Nonito Donaire Jr. begins his bid to become the sole ruler of the super bantamweight (122-pound) division on July 8 (Manila time), when he takes on South African Jeffrey Mathebula in California for the combined World Boxing Organization (WBO) and International Boxing Federation (IBF) versions of the championship.
A former flyweight (112 pounds) and bantamweight (118 pounds) champion, Donaire debuted in the super bantamweight class in February, overcoming an injured hand to eke out a 12-round split-decision victory over Puerto Rican Wilfredo Vazquez, Jr. for the vacant WBO title. The win made Donaire only the third Filipino to win a title in the 122-pound division after Bobby Berna (1984) and Manny Pacquiao (2001).
Next to Pacquiao, Donaire is the most talented Filipino champion in boxing today. Donaire goes through his opponents like a surgeon, taking them out one limb at a time before sending them to the morgue with his vicious left hook. But just like the PacMan, the “Filipino Flash” has lately been turning in lackluster performances. Donaire looked spectacular in February 2011, when he demolished Mexican Fernando Montiel in two rounds for the World Boxing Council (WBC) and WBO bantamweight crowns. He has struggled since then, looking ordinary in decision victories over Omar Narvaez and Vazquez.
Donaire lost his momentum after the Montiel fight, when he tried to leave Bob Arum’s Top Rank Promotions and join Oscar De La Hoya’s Golden Boy Promotions. The tug-of-war that followed kept Donaire’s career in the freezer and by the time he returned to the ring in October 2011, he looked out-of-shape against the Narvaez.
With Donaire back with Top Rank, the “Filipino Flash” is looking to accelerate. With his hand fresh from rehab, Donaire was initially offered “safe” opponents for his next ring outing, namely Mexican Cristian Mijares and Dallas native Roberto Marroquin. Mijares, a 30-year-old native of Durango, Mexico, is a former two-division (bantamweight, super flyweight) champ who arguably has seen better days. Marroquin totes a record of 21-1, 14 knockouts, but is still a hush puppy in the weight class.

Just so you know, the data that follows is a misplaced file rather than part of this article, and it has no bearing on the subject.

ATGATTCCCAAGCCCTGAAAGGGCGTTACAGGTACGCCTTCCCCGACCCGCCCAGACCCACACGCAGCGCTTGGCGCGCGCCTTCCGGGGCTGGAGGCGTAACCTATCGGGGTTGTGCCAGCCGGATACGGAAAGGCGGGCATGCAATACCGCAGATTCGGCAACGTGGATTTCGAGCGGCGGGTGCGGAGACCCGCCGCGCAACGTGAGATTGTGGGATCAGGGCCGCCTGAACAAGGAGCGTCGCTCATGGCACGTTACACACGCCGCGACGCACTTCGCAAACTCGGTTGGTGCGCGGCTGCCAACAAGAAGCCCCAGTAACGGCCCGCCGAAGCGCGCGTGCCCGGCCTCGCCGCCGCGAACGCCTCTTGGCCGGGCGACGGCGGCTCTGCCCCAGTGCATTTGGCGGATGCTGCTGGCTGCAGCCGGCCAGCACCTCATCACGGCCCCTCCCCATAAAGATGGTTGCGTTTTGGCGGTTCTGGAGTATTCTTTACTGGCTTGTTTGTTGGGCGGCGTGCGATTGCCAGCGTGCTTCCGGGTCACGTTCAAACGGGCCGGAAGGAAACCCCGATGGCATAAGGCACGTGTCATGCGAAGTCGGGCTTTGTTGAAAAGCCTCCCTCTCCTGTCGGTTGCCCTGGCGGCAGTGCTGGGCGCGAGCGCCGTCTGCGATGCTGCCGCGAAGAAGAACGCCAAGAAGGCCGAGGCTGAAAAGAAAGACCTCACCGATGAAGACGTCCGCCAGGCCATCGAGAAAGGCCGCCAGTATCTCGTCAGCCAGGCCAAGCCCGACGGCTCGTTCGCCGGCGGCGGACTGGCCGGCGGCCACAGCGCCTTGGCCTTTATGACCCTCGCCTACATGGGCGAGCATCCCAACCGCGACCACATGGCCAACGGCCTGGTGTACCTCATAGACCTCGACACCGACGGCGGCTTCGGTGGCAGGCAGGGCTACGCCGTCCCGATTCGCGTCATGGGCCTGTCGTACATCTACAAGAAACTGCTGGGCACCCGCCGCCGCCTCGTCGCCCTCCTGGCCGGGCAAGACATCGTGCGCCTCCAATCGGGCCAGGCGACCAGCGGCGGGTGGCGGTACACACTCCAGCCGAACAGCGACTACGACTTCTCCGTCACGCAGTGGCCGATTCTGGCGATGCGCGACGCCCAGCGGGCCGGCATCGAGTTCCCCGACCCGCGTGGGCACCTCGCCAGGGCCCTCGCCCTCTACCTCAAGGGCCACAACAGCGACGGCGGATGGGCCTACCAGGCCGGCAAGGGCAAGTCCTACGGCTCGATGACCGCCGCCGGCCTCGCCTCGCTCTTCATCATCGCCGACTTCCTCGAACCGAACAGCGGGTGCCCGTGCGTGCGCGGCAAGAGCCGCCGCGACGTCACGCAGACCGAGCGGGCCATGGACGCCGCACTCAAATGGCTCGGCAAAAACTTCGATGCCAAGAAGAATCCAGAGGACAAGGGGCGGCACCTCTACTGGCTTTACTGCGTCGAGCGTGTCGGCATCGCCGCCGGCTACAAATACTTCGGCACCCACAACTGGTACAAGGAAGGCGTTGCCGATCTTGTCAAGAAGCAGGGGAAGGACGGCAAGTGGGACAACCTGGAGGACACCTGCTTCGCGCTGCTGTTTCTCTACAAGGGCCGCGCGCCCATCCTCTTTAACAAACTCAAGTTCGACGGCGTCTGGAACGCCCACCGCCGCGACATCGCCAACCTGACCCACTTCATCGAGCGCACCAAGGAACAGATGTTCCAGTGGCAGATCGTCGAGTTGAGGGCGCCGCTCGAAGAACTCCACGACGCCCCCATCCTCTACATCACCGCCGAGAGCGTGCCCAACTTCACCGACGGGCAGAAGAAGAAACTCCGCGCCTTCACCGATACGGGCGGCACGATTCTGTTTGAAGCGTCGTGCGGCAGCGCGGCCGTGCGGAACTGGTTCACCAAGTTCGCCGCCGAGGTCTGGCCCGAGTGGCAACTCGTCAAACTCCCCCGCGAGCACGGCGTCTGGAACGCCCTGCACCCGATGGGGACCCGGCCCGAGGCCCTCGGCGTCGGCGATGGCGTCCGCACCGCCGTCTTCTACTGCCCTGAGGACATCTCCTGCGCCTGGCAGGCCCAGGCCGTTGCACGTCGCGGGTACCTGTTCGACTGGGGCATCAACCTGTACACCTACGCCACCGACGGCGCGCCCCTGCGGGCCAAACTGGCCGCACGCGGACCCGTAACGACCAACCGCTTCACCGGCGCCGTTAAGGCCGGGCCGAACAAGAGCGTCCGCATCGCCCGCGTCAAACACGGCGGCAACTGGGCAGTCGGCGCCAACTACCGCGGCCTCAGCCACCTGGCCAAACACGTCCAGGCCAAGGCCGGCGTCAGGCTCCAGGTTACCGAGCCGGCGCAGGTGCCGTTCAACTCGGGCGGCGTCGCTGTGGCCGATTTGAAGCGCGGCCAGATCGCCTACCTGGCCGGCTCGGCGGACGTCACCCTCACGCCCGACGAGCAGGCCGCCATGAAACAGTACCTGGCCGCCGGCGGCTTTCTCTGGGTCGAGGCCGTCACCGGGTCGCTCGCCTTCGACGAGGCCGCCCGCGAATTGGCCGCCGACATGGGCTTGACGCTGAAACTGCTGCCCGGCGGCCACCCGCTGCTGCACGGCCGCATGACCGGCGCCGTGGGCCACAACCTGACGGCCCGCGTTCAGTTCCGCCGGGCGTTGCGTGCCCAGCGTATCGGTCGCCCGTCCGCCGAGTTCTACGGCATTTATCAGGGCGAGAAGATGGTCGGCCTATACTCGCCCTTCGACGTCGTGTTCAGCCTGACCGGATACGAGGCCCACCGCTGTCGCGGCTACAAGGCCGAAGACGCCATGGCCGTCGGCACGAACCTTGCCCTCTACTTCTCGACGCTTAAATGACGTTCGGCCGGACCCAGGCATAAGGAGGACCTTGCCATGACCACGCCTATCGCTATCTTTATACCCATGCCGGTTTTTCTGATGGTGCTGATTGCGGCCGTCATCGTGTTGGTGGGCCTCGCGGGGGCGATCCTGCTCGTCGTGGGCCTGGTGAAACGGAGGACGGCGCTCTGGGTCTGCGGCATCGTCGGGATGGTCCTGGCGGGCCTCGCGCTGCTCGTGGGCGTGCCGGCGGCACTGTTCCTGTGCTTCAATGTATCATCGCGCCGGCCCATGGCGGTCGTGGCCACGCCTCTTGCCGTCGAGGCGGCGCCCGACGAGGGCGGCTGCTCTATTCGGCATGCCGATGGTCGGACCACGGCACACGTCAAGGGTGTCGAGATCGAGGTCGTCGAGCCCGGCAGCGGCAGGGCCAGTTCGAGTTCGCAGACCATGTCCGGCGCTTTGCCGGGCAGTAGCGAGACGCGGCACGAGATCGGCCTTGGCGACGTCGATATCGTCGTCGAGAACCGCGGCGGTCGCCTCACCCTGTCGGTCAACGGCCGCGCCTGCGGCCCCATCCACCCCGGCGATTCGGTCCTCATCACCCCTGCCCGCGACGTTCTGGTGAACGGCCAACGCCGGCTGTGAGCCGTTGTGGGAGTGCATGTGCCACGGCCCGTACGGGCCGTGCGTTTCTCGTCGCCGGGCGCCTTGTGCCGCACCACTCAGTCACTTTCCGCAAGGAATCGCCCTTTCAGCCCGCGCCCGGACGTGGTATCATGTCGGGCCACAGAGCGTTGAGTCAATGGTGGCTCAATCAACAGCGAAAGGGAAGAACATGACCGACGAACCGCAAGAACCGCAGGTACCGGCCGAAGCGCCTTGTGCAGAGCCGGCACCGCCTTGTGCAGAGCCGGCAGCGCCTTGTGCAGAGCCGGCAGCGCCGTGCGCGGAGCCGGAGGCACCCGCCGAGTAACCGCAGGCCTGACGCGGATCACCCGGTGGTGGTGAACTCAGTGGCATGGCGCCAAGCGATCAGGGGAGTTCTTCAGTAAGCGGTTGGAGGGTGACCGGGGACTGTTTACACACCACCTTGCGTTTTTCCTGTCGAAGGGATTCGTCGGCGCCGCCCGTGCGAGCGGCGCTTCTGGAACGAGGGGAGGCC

Wanting a real test, Donaire opted for a showdown with Mathebula, a co-ruler in the division.
Known as “Mongoose,” the 33-year-old Mathebula parades a record of 26-3, 2 draws and 14 knockouts. He compiled an impressive amateur career, representing South Africa in the 2000 Sydney Olympics as a featherweight. As a pro, Mathebula has been a well-kept secret in South Africa where he has fought all but one of his 31 paid contests. Mathebula turned pro in 2001 and went unbeaten in his first 14 fights before getting knocked out in six rounds by Thomas Mashaba in 2003. He went unbeaten in his next 9 outings (with one draw) to earn a shot at then WBA and IBF super bantamweight champion Celestino Caballero in 2009. Fighting before a hostile crowd in Panama, Mathebula dropped a close split-decision.
Mathebula is currently on a three-fight winning streak and his biggest win came in March, when he won by split decision over countryman Takalani Ndlovu for the IBF super bantamweight crown. At 5’10,” Mathebula is three inches taller than Donaire. The South African is a boxer-counterpuncher who boasts of a decent left jab and a howitzer right straight. Mathebula, however, is not as sharp as Donaire and tends to telegraph his punches. He also does not move his head well and has a habit of dropping his left hand too low, making him a primary target for Donaire’s hooks.
Donaire, 28-1 with 18 knockouts, is the heavy favorite to win the Mathebula fight – the first of a three-fight plan intended to install Donaire as the sole 122-pound king. If he beats Mathebula, Donaire will go home with the WBO and IBF crowns, leaving only WBA champ Guillermo Rigondeaux of Cuba and WBC champ Abner Mares of Mexico on his hit list.
Rigondeaux and Mares are two-highly competitive champions who will test Donaire, but the Filipino is up to the task. Then again, Mathebula will have to be yanked off the road first.
“Well, I feel Nonito is in very good condition,” former WBA super lightweight champ Morris East, a member of Donaire’s entourage, told this writer. “With God’s help, I think he has a pretty good chance of winning. Of course, if everything works out well, if you know what I mean.”